Perhaps they are counting on the loan modification portion helping most of the people instead…

Comments (1) Posted by G.R.A. Admin on Sunday, March 8th, 2009

Filed under Government Mortgage Financing Programs News

This bit from a recent AP article caught our attention:

HOW MUCH WORSE COULD IT GET?: The Federal Reserve estimates home prices could fall 18 to 29 percent more by the end of 2010.

This is a big deal. The more home values drop the more people who will become upside-down / underwater on their homes. When your home is worth less than you owe on your first mortgage you can’t refinance no matter how good your credit and income is unless you currently have an FHA or VA loan. If you owe more than your first and second mortgages combined but your home is worth more than your first mortgage still you may be able to refinance the first mortgage and subordinate the second mortgage but doing so can be difficult.

If you still have equity in your home and need cash out to pay off other debts or need to refinance to get out of an undesirable loan contact us in the sidebar. The longer you wait in the 2010 the lower the value of you home may become.

Comments (0) Posted by G.R.A. Admin on Saturday, March 7th, 2009

Filed under Government Mortgage Financing Programs News, HARP Program Loans or The Obama Refinance Program

Fannie Mae and Freddie Mac put out some details for lenders on the new Home Affordable Refinance program. (The full documents can be found here.) As has been announced, the Home Affordable Refinance program is the part of the Obama refinance plan for borrowers who are not in trouble but who, because of home values dropping, have less than 20% equity and thus cannot refinance into the low interest rate loans that are available now. See here for the things that still disqualify borrowers from refinancing. Borrowers who cannot refinance can request a loan modification from their current lender(s).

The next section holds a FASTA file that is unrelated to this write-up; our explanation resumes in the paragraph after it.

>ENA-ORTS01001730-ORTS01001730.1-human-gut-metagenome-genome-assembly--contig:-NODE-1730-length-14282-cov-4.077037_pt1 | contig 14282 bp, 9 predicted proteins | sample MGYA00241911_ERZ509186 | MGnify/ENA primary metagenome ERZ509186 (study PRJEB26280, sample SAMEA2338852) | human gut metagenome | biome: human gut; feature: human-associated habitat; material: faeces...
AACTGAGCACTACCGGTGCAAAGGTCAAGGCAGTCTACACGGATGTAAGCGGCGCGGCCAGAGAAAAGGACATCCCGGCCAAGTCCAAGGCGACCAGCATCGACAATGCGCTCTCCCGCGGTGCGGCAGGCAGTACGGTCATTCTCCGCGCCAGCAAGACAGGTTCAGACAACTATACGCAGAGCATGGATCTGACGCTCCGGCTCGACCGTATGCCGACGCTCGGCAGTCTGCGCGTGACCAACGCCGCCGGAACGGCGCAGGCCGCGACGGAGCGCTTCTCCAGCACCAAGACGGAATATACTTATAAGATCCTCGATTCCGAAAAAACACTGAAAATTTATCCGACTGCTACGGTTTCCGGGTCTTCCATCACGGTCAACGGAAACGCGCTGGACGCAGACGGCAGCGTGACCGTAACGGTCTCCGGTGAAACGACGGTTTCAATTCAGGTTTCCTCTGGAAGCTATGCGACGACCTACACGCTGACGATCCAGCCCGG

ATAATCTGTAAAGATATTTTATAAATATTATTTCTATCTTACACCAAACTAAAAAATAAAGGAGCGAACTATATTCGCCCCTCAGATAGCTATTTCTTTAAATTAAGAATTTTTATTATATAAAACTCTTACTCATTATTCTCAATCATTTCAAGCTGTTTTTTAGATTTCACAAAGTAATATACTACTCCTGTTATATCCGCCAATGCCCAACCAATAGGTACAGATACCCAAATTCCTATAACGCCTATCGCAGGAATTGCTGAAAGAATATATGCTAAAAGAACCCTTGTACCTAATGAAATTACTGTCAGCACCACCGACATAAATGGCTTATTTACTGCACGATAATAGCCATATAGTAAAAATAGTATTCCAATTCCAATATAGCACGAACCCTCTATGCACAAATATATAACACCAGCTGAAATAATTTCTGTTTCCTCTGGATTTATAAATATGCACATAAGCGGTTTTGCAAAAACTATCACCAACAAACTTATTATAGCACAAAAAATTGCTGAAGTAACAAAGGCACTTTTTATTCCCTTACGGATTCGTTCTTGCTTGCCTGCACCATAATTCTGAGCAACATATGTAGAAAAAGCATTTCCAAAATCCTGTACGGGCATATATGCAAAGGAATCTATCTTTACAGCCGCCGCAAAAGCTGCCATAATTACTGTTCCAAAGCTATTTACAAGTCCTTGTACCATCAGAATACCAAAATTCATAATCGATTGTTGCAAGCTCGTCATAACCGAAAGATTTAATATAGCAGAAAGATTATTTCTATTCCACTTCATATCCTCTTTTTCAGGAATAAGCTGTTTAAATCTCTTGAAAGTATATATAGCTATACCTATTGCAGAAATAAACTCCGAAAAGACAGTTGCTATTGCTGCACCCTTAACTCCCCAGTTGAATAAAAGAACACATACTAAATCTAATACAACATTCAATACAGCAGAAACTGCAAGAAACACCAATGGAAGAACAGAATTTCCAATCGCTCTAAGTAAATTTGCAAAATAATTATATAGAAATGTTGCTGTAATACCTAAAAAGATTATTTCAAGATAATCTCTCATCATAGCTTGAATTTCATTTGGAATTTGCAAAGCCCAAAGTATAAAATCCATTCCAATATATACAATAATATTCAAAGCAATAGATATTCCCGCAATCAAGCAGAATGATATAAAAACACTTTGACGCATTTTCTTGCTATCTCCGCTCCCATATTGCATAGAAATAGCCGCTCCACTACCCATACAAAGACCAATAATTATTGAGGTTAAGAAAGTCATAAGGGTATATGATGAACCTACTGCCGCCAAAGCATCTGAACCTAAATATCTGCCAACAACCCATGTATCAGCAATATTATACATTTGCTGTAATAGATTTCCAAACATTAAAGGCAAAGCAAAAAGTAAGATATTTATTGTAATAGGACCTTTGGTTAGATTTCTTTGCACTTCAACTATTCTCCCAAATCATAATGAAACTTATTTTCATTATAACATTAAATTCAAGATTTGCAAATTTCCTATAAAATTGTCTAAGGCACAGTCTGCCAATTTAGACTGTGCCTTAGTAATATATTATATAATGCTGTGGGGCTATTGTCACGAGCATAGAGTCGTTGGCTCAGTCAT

Here are some interesting tidbits about the new Home Affordable Refinance program:

1. If your middle credit score is below 680-700 the risk-based pricing will likely preclude you from this particular program. The FHA program is still available for borrowers who have credit scores from 620 to 700.

2. If you owe more on your first mortgage than your home is worth this program will probably not work. While the program allows for you to refinance your first for up to 105% of the current value of the home, that extra 5% is mostly there to cover closing costs on the refinance loan.

3. If you have a second mortgage the fees associated with a Home Affordable Refinance may make the program untenable. The program allows you to refinance the first mortgage and keep your second mortgage in place but there are substantial pricing penalties if the amount of your first and second mortgage combined is greater than 95% of the current value of the home. Note: If your first and second add up to more than the value of your home you can still refinance the first mortgage through the FHA program with no penalties as long as the second mortgage holder is willing to subordinate their loan (meaning willing to remain in second lien position).

4. If your mortgage does not have mortgage insurance now your new Home Affordable Refinance loan does not need mortgage insurance either even if your loan to value is greater than 80%. However if you do have mortgage insurance now that insurance is supposed to transfer to the new loan under the program.

5. The program won’t really kick in until April by most accounts. While Fannie and Freddie have announced the guidelines it will take a while for the banks and investors to ramp up and be ready to start funding the new loans.

Please contact us or comment below with any other questions.

Comments (1) Posted by G.R.A. Admin on Friday, March 6th, 2009